Leo McCarey was already in decline when he began My Son John. There were complications over substance abuse, and he’d directed only one feature since The Bells Of St.Marys, a Gary Cooper vehicle called Good Sam. Both these were profitable, the first immensely so. McCarey’s approach was highly improvisational. He’d come on the set most mornings and noodle at a piano while searching his mind for ideas. Helen Hayes said he threw out the script for My Son John and every day was chaos. The picture was in production through the summer of 1951 and indeed had much work still to complete when co-star Robert Walker suddenly died over the weekend of August 25. Nothing about this was expected. Walker had been in and out of rehab during the last several years, but fortunes were looking up after his triumph in Alfred Hitchcock’s Strangers On A Train. Now he was gone and McCarey was stuck with a picture only half finished. Damage control necessitated white lies for the press. I have worked closely with Bob during these past few months and learned to know him as both a fine gentleman and a great actor. We had our final working session together only last Saturday. At that time he showed no indication of being in ill health. On the contrary, he did his final recording with great zest. I had just run the rough-cut of the picture for him, and, although a modest fellow, he fairly beamed at the results, said McCarey to The New York Times, while The Motion Picture Herald was assured that Walker had just completed work in My Son John. With a final negative cost of $1.8 million, this was not an investment Paramount could write off. Such breakdowns were not unheard of, as there were minor players often replaced due to unexpected death or disability, and most famously there was Jean Harlow and her demise during Saratoga. Disasters subsequent to My Son John would be covered by cast insurance. Montgomery Clift’s auto crash and attendant delays on Raintree County were compensated, while United Artists collected for losses sustained when Tyrone Power collapsed and died more than halfway through Solomon and Sheba. Leo McCarey had no such out. My Son John would somehow have to be completed.
In fact, it should never have been released. My Son John plays like a jigsaw puzzle with parts missing and others jammed into place. The crude surgery goes way beyond mere patching of Walker footage from Strangers On A Train to cover for an ending they needed. Truth finally willed out in 1969 when McCarey sat down with interviewer Peter Bogdanovich and gave his account of the salvaging. The director was by then near the end of his life and My Son John had been out of circulation for years. I like it. It would have been a great picture if Bob Walker had lived --- it might have been my best picture. McCarey then admitted what critics and viewers had to suspect in 1952. We were right in the middle of shooting. The whole crew was as floored as I was. Salaries were stopped and everybody went to work on other pictures. We stopped shooting for three months. Now it was necessary for this veteran since silents to use all the tricks I’d learned trying to transform the few scenes we’d shot into a real film. That job would take another twelve weeks. My Son John was not released until seven months after Walker’s death. In the meantime, McCarey had to change his ending altogether and cobble scenes out of outtakes and doubling gymnastics. Vital story points play out torturously during telephone conversations between chattering cast survivors and slowed-down-to-a-crawl footage of Walker standing in booths or reacting to something other than the scene he’s now been grafted onto. McCarey had become a filmmaking Baron Frankenstein attempting to breathe life into something irretrievably dead. The referred to by others finish was indeed made up of footage from Strangers On A Train, as are scenes of Walker riding through Washington just prior to his onscreen demise (there’s even a brief shot where he consults a pivotal lighter that caused so much trouble for Farley Granger in the Hitchcock film!). McCarey matted Walker’s head and shoulders (from S.O.A.T.) into a shot of the actor’s My Son John character dying in the back of a taxicab shot up by Communist assassins, going so far as to personally dub in dialogue for the deceased player. McCarey was many wonderful things as a director, but he was not a convincing vocal stand-in for Robert Walker. It had never been his intention to kill off the character in any case (the public and New York critics would see to that). By soon-to-be happy coincidence, Walker had made his rehearsal recording of a climactic speech (two days before his death) that McCarey was now able to impose upon a final reel as clumsily executed as it is uncomfortable to watch. Everyone at Paramount had to realize this unfinished hodgepodge would win few laurels, but an April 1952 opening date was looming. What choice but to release it and let chips fall where they may?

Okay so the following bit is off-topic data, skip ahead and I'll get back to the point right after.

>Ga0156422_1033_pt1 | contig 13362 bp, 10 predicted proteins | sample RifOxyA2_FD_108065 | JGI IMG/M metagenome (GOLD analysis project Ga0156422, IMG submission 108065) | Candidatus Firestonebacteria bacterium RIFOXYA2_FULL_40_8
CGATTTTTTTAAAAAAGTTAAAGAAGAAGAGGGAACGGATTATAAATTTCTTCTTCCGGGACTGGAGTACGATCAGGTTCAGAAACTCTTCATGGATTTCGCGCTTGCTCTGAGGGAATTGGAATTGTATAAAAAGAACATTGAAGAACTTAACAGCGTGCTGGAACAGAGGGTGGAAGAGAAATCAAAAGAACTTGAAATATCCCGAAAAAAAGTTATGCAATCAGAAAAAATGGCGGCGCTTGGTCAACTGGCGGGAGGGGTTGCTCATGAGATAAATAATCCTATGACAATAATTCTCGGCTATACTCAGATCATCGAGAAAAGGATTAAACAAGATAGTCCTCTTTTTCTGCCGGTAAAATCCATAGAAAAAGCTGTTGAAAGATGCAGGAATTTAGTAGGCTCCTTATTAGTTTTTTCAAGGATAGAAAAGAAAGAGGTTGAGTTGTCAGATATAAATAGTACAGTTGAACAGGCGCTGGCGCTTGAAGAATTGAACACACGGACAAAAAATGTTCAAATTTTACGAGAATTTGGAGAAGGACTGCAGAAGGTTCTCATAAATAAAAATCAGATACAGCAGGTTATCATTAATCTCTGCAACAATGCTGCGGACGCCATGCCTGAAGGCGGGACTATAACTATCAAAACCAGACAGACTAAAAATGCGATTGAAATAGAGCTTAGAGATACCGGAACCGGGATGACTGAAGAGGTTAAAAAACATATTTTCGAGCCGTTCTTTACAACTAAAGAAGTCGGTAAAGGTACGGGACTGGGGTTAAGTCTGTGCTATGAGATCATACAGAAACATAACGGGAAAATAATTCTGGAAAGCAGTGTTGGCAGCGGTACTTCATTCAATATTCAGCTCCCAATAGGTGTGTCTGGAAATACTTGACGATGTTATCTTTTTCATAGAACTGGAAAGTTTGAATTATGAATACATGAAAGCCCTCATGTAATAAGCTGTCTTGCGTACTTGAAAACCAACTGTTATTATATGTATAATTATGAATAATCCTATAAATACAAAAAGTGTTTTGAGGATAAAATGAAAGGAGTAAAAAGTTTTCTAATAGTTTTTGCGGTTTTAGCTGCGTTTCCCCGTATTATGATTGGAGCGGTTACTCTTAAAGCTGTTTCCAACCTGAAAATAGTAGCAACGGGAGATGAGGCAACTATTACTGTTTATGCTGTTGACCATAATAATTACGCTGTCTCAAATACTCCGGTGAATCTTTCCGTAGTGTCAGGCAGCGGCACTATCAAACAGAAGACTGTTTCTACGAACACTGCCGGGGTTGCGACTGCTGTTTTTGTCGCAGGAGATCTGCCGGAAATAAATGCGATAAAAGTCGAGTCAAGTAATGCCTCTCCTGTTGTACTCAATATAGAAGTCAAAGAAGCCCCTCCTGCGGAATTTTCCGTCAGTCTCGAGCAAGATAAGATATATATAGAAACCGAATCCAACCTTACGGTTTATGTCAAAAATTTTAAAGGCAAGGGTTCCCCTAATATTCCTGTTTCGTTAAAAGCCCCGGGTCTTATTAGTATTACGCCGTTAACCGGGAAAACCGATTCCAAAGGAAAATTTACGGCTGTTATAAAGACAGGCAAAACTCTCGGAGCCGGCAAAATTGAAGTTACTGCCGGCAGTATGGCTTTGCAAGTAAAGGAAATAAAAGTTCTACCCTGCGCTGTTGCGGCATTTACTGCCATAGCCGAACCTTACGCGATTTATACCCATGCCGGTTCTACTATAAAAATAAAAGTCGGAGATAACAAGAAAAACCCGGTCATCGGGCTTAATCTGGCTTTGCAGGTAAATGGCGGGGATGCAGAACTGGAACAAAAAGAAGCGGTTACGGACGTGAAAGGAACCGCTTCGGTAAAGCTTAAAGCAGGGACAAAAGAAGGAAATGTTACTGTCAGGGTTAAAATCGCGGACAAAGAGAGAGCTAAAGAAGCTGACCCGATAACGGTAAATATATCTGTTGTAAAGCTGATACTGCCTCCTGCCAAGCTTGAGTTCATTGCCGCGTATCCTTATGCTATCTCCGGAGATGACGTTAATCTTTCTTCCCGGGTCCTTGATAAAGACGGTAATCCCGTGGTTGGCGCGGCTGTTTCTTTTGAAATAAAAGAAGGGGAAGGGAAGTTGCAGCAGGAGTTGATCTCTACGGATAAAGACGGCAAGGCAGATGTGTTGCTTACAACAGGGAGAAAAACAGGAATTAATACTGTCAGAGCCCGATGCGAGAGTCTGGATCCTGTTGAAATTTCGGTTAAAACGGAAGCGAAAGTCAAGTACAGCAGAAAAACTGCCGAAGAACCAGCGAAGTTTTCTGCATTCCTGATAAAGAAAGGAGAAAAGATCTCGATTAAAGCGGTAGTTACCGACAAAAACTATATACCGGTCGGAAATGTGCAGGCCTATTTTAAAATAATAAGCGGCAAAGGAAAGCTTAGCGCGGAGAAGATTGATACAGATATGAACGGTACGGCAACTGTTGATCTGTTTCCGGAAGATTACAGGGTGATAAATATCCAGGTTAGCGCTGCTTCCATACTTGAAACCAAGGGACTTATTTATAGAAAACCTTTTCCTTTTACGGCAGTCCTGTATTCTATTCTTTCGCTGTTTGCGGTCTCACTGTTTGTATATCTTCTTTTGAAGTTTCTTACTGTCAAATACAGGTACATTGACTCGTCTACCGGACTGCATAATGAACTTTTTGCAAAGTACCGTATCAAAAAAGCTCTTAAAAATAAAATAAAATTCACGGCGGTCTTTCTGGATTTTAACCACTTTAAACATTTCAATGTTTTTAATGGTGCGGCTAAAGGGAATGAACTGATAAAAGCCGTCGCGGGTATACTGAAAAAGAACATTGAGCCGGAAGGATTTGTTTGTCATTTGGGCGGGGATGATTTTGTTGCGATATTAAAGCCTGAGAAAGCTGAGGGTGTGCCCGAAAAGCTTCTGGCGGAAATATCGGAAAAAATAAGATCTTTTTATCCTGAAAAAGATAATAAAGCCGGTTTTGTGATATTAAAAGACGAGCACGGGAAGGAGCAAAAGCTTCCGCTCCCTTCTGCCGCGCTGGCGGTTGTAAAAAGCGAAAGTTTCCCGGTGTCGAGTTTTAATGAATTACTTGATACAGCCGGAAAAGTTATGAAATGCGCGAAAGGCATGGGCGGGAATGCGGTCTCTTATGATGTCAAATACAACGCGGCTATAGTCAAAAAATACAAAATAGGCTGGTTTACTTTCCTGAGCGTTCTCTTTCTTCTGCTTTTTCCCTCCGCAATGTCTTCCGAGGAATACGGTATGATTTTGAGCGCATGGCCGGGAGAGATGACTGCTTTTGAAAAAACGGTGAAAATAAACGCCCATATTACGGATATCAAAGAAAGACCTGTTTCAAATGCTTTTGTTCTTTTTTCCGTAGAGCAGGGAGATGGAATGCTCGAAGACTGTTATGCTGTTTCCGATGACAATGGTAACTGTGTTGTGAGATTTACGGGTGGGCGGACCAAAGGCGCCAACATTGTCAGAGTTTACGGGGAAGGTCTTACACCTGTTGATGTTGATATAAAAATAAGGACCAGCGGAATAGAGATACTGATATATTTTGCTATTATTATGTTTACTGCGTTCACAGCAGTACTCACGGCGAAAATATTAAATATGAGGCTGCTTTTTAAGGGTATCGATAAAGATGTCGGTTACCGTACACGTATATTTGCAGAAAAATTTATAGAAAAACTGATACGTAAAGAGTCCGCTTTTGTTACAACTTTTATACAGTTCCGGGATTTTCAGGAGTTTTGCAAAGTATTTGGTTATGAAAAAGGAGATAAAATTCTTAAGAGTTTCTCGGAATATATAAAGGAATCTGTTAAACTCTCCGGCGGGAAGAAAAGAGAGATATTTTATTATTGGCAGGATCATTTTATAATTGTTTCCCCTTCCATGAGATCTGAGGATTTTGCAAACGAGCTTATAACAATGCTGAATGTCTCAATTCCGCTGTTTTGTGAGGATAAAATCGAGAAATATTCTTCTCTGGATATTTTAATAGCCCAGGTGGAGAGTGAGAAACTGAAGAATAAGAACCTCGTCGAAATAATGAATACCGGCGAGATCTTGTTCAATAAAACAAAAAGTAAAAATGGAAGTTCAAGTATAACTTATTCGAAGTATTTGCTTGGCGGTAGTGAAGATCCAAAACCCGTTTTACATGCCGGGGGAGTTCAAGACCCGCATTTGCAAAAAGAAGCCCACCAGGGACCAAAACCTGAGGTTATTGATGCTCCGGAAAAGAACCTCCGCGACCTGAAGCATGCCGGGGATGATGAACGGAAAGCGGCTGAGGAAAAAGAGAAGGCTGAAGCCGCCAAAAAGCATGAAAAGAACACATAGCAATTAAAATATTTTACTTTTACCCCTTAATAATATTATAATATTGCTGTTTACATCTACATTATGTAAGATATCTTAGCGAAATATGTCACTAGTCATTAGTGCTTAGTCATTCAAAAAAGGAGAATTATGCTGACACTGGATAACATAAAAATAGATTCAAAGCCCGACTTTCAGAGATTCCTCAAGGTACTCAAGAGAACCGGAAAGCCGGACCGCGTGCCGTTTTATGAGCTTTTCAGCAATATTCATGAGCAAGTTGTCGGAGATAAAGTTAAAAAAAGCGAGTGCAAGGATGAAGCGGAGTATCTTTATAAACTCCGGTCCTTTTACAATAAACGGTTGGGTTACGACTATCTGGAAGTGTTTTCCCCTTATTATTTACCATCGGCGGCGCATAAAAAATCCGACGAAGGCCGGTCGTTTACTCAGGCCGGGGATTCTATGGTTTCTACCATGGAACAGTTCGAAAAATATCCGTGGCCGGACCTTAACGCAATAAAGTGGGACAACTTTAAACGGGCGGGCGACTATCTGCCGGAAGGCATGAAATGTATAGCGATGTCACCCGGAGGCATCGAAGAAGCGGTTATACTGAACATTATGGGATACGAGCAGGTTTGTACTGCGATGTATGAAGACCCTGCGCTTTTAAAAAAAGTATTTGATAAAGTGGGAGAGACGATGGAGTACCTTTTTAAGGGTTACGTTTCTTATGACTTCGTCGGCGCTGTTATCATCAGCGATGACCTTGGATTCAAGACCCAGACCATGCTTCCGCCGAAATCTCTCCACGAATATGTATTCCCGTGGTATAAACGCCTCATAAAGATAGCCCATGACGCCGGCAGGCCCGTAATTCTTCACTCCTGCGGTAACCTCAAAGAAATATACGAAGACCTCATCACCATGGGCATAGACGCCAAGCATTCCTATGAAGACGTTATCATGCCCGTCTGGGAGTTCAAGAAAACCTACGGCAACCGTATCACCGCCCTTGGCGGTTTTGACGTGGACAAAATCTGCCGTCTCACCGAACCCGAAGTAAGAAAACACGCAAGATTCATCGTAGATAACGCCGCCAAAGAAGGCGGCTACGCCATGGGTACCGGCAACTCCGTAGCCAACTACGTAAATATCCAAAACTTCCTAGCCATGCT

Reviews would be split along ideological lines. The New York Times excoriated My Son John and an indignant McCarey flew into town for a reckoning. He’d been slighted as a director, insulted as an artist, and libeled as a human being. The same sort of highbrows that misled his benighted character were now calling McCarey a bigot and trashing his movie all over the New York press. There were champions at the ready to defend him however, and they wielded a lot more influence. The American Legion had tied in with Paramount when advance screenings assured them this was their kind of picture. Now on board with a Legion-sponsored premiere (as shown here with its honor guard), they generated literature to further encourage attendance. We forget today just how powerful the Legion was at that time. This was the combined fighting force of two World Wars and now they were taking up arms against Communism. Harrison’s Reports warned exhibitors not to cross them. Legion agitation and picketing had already sunk Columbia’s Death Of A Salesman owing to suspect political sympathies on the part of playwright Arthur Miller. Protective measures recommended by Harrison’s included the purchase of The Star Spangled Banner from National Screen, a trailer that would cost $6.50 and play seventy seconds at the beginning and end of each theatre’s day. As patriotic Americans, we must take aggressive steps to obliterate any blight of "red" or "pink" that may attach itself to our theatres. Patrons in many situations were encouraged to stand and salute during the trailer. With regards The American Legion, editors at The Motion Picture Herald minced no words. You can do well to be on their side of a controversy. McCarey was, and appeared to benefit by it. Legion honors were accorded and he basked in praise from the Catholic Institute as well. The photo here shows him being awarded after guest speaking at a communion breakfast in the same New York where he’d so recently been vilified. You’d think a film so polarizing might catch a little boxoffice by virtue of its controversy, but My Son John sunk like a stone. Domestic rentals of $895,000 were the best it could scrape up. Against that $1.8 million spent, this was plain disaster for Paramount and McCarey. Variety had been on record with a warning: It faces selling difficulties because of the usual public indifference to propaganda pix. Henceforth, anti-Communist messages would be delivered via giant ants, jet pilots, and lone cowpokes fighting totalitarianism on the plains, while My Son John, deemed dated and useless as yesterday’s editorial page, limped off into oblivion where it’s very likely to stay another fifty-five years. The fact my long delayed screening smelled faintly of vinegar might even have appealed to the comic, if not ironic, side of Leo McCarey’s complicated nature.